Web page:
From Princeton Theological Seminary’s admissions material: “Although many of our students pursue calls to ordained pastoral ministry, we have a number who pursue other forms of ministry such as chaplaincy, social work, non-profit work, missions, or teaching.”

The Christie Administration would be wise to back down on this one. Not likely, I know, but this skirmish undermines any (faint) hope of even the most modest K-12 voucher proposal. (The Legislature just eliminated the Governor’s $2 million line item for a tiny voucher pilot program.)

The most compelling argument for publicly-funded vouchers to parochial and private schools is that it’s all about offering an escape hatches for  kids stuck in failing schools. It’s not about patronage or distinctions of church and state. These two grants – particularly the huge one to Beth Medrash – muddies that argument because no one can think of Lakewood  without the patina of patronage and the power of the Orthodox lobby.

Monday, June 24, 2013

Camden Gets (Another) Interim Superintendent


NJ Spotlight and the Philadelphia Inquirer report that the State Board of Education has appointed Peggy Nicolosi to be Interim Superintendent of Camden Public Schools. Nicolosi has been the Executive Superintendent of Camden County.  She will replace Reuben Mills, who had been appointed, also on an interim basis, to replace Bessie LeFra Young, who left Camden in disgrace after she recorded 186 absences over a period of 18 months.

(Former Gov. Corzine's administration created the post of Executive County Superintendent (ECS), one for each county, to oversee public schools. The ECS’s primary responsibility upon appointment was to recommend school district mergers. That didn’t work out so well: state regulations require that residents in affected districts approve the consolidation through a formal referendum. So not happening, mainly because some districts would see school tax increases. Those recommendations are  duly filed somewhere in Trenton. In many ways the Christie Administration’s new Regional Achievement Centers supplant ECS functions and at least half of NJ's counties have empty slots.)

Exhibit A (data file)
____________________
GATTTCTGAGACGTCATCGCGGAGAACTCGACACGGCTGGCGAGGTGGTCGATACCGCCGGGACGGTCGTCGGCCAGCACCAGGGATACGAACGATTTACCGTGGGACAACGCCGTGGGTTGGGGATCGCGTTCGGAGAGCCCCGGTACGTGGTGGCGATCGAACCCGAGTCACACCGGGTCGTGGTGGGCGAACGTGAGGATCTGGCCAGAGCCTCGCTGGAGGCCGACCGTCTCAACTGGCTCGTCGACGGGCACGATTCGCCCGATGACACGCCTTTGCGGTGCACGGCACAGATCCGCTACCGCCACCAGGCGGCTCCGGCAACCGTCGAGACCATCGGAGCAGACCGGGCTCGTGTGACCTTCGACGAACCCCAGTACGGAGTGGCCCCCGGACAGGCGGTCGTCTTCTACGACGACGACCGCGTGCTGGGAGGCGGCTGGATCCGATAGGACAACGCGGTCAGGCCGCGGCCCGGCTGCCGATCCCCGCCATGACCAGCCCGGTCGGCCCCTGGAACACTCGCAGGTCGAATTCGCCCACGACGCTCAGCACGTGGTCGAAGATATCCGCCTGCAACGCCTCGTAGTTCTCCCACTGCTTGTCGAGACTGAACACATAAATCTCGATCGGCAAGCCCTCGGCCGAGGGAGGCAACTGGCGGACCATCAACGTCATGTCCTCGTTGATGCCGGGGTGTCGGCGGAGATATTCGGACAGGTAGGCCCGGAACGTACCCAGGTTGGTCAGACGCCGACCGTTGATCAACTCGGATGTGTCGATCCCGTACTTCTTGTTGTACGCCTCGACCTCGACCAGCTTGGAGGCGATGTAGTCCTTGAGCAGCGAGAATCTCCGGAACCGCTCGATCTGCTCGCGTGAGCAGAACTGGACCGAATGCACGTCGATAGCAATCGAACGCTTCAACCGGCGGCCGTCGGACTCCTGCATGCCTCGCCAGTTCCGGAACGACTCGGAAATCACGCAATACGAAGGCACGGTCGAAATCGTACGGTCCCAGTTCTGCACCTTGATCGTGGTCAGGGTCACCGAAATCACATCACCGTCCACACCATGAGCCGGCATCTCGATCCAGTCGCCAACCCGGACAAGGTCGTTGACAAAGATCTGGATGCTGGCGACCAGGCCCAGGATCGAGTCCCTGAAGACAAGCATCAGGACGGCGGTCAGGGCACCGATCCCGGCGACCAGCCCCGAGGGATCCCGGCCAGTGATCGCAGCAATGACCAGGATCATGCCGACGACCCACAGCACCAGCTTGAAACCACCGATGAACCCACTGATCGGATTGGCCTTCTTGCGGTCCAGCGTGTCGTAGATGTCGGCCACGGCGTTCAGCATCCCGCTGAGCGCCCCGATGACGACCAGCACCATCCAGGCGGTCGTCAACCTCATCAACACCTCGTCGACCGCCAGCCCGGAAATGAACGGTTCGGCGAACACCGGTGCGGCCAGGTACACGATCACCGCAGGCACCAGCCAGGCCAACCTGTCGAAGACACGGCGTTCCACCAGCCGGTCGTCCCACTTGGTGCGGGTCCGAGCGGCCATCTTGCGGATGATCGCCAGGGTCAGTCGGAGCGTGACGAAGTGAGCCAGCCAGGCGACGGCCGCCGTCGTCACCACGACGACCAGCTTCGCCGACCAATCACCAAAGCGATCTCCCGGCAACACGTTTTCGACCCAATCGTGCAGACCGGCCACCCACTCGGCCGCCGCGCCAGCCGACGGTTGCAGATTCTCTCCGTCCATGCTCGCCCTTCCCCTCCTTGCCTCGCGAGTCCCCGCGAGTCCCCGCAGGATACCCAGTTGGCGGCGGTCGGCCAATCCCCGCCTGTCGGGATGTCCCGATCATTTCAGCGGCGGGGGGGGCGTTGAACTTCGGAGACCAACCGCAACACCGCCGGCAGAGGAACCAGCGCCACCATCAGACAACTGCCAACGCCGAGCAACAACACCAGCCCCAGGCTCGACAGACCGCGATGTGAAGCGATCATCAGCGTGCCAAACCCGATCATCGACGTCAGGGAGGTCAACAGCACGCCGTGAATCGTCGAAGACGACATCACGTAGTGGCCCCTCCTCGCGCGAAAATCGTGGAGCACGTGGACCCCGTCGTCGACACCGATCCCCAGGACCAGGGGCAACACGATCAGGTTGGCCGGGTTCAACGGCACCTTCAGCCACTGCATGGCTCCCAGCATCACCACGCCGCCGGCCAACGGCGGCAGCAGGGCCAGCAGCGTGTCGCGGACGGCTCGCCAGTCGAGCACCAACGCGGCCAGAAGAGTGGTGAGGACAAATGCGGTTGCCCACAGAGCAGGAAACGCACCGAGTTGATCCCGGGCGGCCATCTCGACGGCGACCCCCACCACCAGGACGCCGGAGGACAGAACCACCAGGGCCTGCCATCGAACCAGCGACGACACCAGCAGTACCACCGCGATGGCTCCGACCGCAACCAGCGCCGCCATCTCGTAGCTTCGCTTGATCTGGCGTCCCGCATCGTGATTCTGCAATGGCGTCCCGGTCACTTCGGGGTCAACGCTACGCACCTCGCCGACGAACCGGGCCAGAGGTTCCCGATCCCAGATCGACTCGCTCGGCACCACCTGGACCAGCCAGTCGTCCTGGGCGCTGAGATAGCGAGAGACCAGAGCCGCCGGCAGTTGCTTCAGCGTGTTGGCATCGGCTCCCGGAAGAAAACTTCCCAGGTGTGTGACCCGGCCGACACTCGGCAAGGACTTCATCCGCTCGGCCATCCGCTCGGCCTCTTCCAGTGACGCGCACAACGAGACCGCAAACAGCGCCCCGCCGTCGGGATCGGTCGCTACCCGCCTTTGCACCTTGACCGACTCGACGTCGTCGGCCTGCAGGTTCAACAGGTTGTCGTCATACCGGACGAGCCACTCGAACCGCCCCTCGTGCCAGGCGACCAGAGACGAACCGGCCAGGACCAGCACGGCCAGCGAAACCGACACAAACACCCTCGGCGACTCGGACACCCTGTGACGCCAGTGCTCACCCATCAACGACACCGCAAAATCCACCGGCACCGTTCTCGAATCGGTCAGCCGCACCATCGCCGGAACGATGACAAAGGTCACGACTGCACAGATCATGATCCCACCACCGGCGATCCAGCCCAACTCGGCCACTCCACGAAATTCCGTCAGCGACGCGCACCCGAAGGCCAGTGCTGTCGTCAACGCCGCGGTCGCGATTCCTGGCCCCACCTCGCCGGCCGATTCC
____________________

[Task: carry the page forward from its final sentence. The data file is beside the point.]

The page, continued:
Finding a new superintendent for Camden is expensive, at least in regards to fulfilling payroll requirements for the revolving door of the district’s top administrator. The School Board bought out Young’s contract for $62K. It will continue to pay Mills’ $187K salary and also pay Nicolosi $120K per year, the amount she receives as Executive Superintendent. (The Inquirer points out that she also takes home a monthly $7,200 pension.)The School Board's pre-state-takover superintendent search, now moot, cost $20K.  The State will now launch its own search. No reports on whether candidates will include the three finalists from the Board-directed selection process.

Mills has been highly regarded as a leader. Notably, last summer he signed off,on a clear-eyed critical analysis of the district's failings. However, the State is clearly interested in a fresh set of eyes on the troubled school system. Also from the Inquirer: “[e]ffective Tuesday, various administrative positions such as assistant superintendents, director of human resources and business administrator will be abolished, according the state's intervention plan. The employees in those positions will continue to work in those positions during the 60-day transition.”

QOD: Booker on Education Reform

Newark Mayor Cory Booker, NJ’s odds-on favorite for its next U.S. Senator, speaks at Rider University on education reform:
"How can we have a democracy in which we create, in a sense, an educational apartheid, where kids born in certain zip codes get great educations and kids born in other zip codes are trapped in schools?...Every single day the urgency of fixing this problem stares me in the face. There is true understanding in Newark that the system has failed the genius of our children. So for me, it's 'what is going to work to get my kids the same educational opportunities that I (had) growing up in a more affluent area of the state.'"